September 2015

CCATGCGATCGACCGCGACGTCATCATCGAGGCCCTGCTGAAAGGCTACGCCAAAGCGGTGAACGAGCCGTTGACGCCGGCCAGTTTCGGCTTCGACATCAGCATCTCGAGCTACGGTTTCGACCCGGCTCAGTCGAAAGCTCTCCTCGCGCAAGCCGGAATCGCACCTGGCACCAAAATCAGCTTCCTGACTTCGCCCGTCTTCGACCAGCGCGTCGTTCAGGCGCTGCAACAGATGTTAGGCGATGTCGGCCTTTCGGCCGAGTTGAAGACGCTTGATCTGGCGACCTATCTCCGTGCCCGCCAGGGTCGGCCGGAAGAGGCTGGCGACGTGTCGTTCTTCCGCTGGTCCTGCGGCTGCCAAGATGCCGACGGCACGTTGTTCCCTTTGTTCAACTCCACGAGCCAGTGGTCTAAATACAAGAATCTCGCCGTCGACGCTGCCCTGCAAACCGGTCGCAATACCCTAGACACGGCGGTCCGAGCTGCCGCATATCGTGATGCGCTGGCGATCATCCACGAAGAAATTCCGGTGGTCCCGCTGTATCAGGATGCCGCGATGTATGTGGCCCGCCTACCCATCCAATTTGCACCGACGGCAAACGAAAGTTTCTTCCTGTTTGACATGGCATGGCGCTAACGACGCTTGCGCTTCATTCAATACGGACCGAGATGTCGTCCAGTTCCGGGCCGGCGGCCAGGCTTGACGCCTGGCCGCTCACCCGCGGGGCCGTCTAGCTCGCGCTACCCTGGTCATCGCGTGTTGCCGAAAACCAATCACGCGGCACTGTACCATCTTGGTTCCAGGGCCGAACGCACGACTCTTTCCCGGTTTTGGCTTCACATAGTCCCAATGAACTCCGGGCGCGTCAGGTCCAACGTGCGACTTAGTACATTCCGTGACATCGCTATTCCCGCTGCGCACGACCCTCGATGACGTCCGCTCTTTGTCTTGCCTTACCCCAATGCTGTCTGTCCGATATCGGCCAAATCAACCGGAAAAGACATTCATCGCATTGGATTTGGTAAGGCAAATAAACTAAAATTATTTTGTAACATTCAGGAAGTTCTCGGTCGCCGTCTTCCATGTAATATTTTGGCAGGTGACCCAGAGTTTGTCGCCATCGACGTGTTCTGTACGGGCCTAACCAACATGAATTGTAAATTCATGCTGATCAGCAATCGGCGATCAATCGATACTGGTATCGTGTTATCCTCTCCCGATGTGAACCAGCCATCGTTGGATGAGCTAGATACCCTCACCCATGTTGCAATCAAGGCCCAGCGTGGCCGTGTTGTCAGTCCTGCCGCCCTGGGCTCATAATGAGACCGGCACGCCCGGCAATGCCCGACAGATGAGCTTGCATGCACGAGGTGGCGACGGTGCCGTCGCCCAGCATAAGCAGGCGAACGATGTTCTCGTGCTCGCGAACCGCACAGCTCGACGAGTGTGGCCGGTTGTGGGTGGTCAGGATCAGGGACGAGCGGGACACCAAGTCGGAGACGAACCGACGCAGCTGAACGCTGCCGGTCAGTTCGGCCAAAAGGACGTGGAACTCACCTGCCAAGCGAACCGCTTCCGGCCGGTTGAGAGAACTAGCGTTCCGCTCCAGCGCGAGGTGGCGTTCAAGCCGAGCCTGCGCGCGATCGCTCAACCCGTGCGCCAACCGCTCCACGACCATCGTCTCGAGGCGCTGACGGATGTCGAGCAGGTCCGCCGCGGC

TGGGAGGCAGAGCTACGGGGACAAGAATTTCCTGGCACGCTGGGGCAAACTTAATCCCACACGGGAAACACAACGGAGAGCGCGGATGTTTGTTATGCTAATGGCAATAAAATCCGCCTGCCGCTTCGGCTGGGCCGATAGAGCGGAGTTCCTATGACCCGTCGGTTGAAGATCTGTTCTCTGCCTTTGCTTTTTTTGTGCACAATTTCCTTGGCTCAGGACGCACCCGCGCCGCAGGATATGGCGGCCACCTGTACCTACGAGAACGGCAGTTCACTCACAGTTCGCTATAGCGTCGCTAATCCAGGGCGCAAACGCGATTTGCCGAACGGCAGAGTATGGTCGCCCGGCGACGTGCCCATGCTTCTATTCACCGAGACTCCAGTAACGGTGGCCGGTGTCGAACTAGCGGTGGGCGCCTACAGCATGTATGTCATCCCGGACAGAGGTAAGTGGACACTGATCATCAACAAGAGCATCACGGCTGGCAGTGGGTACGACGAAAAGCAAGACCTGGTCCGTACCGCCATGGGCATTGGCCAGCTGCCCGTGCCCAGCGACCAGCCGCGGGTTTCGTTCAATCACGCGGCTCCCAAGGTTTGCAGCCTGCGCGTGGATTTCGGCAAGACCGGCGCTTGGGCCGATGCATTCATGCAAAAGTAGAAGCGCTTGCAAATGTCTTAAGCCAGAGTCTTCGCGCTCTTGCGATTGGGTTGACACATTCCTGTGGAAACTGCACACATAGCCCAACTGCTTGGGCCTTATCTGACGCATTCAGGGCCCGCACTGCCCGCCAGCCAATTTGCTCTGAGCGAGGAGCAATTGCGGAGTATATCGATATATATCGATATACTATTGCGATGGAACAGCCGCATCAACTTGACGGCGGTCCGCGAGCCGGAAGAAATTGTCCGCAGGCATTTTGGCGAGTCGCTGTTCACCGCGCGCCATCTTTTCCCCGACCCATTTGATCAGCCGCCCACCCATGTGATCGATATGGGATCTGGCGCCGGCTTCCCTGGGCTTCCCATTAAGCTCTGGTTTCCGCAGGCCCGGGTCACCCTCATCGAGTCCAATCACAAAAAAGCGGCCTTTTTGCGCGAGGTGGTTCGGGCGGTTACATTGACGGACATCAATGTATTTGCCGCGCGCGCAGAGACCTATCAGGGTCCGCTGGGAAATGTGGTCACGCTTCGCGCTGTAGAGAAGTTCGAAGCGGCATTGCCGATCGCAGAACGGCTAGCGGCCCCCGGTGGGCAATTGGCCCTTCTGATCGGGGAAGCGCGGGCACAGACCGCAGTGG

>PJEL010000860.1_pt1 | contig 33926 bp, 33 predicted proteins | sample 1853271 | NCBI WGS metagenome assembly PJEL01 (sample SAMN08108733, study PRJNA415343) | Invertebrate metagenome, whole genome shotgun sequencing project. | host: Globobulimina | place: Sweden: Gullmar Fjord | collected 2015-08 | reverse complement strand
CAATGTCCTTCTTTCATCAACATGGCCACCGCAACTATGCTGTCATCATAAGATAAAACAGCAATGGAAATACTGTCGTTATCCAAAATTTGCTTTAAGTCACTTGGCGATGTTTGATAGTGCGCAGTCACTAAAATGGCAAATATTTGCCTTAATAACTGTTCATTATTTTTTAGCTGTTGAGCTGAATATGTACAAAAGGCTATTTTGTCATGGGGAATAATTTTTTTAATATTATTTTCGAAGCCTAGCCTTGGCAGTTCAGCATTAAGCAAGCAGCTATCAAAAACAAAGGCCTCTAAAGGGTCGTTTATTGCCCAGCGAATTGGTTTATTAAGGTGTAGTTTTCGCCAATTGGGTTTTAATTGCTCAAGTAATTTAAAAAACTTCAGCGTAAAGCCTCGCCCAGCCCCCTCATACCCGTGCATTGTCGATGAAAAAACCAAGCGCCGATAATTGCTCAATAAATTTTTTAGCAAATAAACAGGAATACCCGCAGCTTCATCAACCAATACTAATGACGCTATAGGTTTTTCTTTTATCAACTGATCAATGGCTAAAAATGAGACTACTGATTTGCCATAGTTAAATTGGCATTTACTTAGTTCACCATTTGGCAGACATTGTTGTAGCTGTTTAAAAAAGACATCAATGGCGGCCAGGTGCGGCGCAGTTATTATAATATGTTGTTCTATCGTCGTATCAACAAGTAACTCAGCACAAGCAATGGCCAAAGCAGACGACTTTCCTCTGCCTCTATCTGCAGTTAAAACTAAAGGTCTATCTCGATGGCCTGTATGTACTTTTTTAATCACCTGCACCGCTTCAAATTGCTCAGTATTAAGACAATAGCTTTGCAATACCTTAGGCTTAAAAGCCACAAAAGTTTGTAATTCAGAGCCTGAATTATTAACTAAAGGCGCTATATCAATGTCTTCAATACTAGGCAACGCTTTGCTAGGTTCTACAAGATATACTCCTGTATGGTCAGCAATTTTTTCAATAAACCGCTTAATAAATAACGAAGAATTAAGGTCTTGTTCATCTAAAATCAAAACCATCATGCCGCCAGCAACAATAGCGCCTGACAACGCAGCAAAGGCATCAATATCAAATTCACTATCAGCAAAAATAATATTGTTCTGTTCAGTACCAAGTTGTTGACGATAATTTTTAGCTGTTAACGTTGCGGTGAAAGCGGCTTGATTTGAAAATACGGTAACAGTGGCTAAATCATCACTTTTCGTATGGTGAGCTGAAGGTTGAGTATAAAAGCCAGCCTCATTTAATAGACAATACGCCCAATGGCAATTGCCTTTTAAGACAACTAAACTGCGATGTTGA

Our new online issue has - by accident rather than design - a strong focus on the themes of place and identity. Patrick deWitt's Undermajordomo Minor begins with a young man's escape from the small town of his childhood. A surreal, funny and surprisingly poignant tale of love and the transition to adulthood, the novel is deWitt's first since The Sisters Brothers, which was shortlisted for the 2011 Man Booker Prize. His writing process he summarises as follows: 'I know if I'm bored the reader will also be bored.'   Described as an 'artist of immense stature' by László Krasznahorkai, Wolfgang Hilbig was among the great chroniclers of the postwar German experience. Here we publish an excerpt from The Sleep of the Righteous on a subject to which he returned many times in his poetry and prose: the relationship of individual identity to place. 'How can one demand of a shadow that he describe the image of a shadow town?' The half-German, half-American, part-Christian, part-Jewish writer Benjamin Markovits, meanwhile, considers what it means to be an immigrant in Britain and the freedom of non-belonging.   Katrina Palmer, described by the Guardian's Miranda Sawyer as 'a sculptor who builds sculptures using words', is at the vanguard of a new generation of British artists. She was recently awarded the prestigious BBC/Artangel Open, and used the commission to document her stay on the remote Isle of Portland through a book, an audiowalk, and other literary constructions. In our September issue she talks to Jamie Sutcliffe about the 'relationship between writing and making'.   In an essay touching on the possibility of art and language to express landscape, Gareth Evans travels to the English countryside to experience the 'terrain transformed' by the historic American artist of light and space, James Turrell. We are pleased too, to present a selection of paintings by Allison Katz, accompanied by her conversation with curator Frances Loeffler on the subject of puns, the possibilities of painting, and El Chapo's bid for freedom. Finally we are excited to publish poems by Natalia Litvinova, translated by Daniela Camozzi.